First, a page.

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Executive Summary
Introduction
Methodology
The UK Forest Resource
Secondary Metabolites From Trees
Non-Timber Markets For Trees
Extraction Technologies For Tree Metabolites
Adding Value To Tree Metabolites
Further Research

Tree Metabolites
Extraction Technologies
Adding value to Tree Metabolites
Collaborative Development
Acknowledgments

Modelling Tools
Further Research
In its recent report on "Chemicals in Products", the Royal Commission on Environmental Pollution (2003) recommended driving change through a charging scheme to encourage substitution of chemicals of concern, greater product liability and extended producer liability. These drivers will force industry to seek alternative chemical products that are sustainable and less environmentally damaging whilst maintaining the necessary performance characteristics.
The potential availability of large quantities of tree-derived residues either from the forest floor or as by-products from the pulp and wood products industries, new extraction and derivatization technologies, and the need to replace fossil fuels with renewable alternatives, bodes well for the future of trees as feedstocks for these alternative chemical products. However, the literature reveals that over the last three decades funding for wood science and related R&D has been in dramatic decline across the world, with other non-food crops attracting disproportionately greater amounts of public and government support (Rowe 1989; Harms 1998). Without further support for R&D the likelihood of providing support enabling for the fledgling added-value products and markets to flourish will be much reduced.
Tree metabolites
The database generated by this review reveals a daunting range of tree metabolites and associated marketable activities. Despite this apparent abundance of information there is a dearth of data on the yield or variability in yield of metabolites for the UK's tree species upon which to base an assessment of economic potential. In the short-term, basic research is required to quantify the impact of tree genetics and environmental factors on yield and hence the final quality of the tree product. In the longer term, research will be required to develop techniques to improve metabolite yields and simplify extraction (e.g. by reducing the concentration of contaminants) by chemical or genetic manipulation of the sites and control mechanisms of metabolite biosynthesis.
Extraction technologies
Prominent amongst the reasons for the failure of many wood extractive ventures and hence the development of the sector, was the non-specificity, inefficiency and environmental hazards posed by the techniques used to extract the tree metabolites. Further R&D is required to support the adoption of the new extraction technologies (e.g. scCO2) that could provide, efficient, specific, environmentally- and process-friendly methods of obtaining the value-added products at competitive cost.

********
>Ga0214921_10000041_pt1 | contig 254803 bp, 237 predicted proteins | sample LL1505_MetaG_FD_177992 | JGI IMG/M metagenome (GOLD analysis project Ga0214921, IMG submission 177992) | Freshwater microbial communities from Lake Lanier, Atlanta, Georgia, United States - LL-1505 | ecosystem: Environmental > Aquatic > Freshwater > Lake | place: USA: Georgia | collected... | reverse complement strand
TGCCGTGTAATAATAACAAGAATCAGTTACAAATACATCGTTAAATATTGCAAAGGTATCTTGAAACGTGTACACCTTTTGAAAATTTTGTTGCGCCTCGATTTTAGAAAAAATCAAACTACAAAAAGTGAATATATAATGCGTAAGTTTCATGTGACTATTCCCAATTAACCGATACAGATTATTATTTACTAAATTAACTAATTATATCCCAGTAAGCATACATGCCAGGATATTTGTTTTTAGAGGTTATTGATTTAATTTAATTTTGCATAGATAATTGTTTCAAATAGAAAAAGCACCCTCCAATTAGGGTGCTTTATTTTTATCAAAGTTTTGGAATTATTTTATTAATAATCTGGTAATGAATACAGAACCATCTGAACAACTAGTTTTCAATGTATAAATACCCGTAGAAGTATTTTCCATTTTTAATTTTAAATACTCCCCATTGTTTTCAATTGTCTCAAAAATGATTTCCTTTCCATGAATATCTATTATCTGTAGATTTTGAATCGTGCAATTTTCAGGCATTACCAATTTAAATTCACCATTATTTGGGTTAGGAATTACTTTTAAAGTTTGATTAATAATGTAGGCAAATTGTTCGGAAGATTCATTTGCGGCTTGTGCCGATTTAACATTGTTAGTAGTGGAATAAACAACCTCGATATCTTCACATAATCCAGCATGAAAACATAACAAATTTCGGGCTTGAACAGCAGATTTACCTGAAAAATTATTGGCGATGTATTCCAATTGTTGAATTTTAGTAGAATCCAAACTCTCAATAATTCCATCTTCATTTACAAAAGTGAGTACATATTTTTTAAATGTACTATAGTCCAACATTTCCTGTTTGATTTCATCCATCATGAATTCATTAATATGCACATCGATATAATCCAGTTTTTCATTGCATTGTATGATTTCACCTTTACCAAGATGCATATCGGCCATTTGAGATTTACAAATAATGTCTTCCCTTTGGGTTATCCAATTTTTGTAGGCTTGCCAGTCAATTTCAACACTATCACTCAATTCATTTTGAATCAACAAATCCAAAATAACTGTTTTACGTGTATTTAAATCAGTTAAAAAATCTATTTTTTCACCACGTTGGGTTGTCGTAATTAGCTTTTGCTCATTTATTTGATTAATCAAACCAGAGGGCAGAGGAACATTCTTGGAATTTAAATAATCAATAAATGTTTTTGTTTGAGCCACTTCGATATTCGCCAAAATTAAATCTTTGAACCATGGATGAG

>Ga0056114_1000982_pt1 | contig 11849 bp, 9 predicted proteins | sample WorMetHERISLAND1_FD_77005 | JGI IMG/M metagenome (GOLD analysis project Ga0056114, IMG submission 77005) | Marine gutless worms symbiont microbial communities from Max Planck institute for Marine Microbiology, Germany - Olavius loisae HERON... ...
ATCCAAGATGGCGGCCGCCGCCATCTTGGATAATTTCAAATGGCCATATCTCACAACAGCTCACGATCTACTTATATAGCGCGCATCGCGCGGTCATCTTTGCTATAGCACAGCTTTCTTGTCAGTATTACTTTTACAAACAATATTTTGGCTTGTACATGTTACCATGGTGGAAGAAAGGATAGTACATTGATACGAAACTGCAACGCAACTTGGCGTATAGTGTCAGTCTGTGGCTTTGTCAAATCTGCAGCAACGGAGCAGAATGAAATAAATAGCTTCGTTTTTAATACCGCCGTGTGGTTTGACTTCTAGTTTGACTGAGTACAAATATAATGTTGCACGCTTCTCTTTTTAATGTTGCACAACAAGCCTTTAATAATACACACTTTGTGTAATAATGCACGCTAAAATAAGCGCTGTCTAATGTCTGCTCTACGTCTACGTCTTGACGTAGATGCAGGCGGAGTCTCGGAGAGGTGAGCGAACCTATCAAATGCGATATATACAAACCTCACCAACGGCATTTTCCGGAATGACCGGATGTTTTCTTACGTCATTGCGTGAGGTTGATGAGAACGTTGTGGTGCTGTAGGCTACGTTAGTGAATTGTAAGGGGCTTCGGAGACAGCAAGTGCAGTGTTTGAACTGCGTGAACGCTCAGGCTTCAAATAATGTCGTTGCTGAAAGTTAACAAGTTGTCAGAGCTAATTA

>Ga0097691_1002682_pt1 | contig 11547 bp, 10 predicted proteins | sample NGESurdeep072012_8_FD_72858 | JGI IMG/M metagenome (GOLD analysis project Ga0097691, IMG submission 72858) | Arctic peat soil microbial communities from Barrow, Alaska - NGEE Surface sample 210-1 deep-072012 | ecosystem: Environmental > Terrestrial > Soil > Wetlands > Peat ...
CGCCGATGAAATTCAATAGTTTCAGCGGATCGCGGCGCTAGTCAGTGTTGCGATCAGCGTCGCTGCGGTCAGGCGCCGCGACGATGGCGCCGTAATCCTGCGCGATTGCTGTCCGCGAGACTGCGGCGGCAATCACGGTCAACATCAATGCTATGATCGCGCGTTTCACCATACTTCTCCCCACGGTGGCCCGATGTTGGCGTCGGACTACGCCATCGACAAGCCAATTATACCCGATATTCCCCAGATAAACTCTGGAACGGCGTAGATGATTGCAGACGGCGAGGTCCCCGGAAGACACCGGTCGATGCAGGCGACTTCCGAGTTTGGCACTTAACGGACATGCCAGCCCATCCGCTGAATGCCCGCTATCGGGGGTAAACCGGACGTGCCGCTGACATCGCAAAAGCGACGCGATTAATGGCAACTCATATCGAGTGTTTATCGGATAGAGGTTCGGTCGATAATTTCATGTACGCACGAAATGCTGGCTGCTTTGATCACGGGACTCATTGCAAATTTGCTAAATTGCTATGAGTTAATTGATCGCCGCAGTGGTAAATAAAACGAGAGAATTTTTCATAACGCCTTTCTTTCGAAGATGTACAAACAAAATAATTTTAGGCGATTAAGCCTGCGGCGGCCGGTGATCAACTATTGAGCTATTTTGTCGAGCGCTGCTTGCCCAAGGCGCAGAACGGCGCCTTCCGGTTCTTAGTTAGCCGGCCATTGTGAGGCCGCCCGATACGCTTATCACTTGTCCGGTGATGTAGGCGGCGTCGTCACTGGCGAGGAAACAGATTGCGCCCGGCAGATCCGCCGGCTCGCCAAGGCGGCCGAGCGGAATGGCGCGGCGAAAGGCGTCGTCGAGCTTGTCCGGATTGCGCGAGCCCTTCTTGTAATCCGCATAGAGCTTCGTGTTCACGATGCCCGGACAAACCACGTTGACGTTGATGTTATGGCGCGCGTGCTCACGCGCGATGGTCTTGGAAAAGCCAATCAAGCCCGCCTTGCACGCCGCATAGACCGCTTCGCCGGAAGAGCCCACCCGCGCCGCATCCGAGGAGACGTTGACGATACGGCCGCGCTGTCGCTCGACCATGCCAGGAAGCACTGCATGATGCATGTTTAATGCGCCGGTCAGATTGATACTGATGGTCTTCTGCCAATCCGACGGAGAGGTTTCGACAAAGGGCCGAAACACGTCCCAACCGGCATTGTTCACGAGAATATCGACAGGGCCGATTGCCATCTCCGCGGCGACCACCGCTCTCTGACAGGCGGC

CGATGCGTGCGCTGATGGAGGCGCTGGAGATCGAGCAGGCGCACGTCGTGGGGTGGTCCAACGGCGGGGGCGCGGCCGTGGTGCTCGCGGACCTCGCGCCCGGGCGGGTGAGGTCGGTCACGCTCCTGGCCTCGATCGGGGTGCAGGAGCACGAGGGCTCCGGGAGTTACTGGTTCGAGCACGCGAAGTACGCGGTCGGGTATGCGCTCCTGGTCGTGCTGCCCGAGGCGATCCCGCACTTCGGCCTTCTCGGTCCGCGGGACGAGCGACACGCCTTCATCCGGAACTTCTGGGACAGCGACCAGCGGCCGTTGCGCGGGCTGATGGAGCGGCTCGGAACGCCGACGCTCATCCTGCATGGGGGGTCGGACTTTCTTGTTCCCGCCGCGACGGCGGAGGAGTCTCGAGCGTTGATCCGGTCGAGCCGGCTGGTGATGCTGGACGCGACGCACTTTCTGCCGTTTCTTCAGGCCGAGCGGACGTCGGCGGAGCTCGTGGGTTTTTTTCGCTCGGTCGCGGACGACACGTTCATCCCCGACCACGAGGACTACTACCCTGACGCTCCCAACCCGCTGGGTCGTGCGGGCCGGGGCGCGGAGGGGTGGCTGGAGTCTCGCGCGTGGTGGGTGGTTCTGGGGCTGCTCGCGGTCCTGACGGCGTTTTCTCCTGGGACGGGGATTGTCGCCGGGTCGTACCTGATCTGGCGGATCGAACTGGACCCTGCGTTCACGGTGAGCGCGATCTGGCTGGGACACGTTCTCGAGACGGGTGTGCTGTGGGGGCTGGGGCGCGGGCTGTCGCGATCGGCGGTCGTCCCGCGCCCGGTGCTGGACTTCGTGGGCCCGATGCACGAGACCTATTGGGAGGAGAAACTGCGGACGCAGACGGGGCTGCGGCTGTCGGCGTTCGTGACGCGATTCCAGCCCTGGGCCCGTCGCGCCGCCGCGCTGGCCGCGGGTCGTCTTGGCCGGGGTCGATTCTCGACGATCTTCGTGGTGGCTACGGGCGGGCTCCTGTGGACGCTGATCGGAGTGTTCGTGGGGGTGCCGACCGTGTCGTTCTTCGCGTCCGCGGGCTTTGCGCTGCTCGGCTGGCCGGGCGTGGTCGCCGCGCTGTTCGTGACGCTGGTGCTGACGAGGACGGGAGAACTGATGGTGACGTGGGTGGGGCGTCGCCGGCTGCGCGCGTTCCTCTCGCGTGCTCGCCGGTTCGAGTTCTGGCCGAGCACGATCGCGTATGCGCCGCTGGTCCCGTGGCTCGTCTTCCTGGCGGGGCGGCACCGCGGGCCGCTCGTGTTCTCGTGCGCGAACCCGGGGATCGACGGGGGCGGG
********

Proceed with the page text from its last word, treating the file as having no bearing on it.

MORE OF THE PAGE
Adding value to tree metabolites
The review also identifies new opportunities to transform tree metabolites into value-added products. Cellulose chemistry has come to a technological turning point with a number of new cellulosic products emerging that have novel and wide-ranging properties. These products can offer improved performance and environmental (e.g. biodegradability) advantages over competitor materials (e.g. starches). Again R&D support is required to fully evaluate the generic potential of these materials and thereby accelerate their adoption.
Collaborative development
Finally, there are many interacting factors that will influence the success of adding value to trees, ranging from the yield of the tree metabolites to the chances of displacing competitor products in the market. If undertaken in isolation, lengthy searches for exotic metabolites, or elegant schemes for isolation, or screening for possible uses for the isolated substance, are likely to yield good science but zero utilisation. The successful exploitation of the knowledge contained within this wide-ranging review will require the collaboration of experts across the sector including foresters, biologists, chemists, agronomists, industrialists and business economists.
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Acknowledgments
We thank the Forestry Commission and the Government-Industry Forum for Non-Food Crops for funding this review and M. Askew, Q. Chaudhry, G. Ceddia, J. Hardy, N. Price and R. Quy for their assistance in compiling and commenting on this review.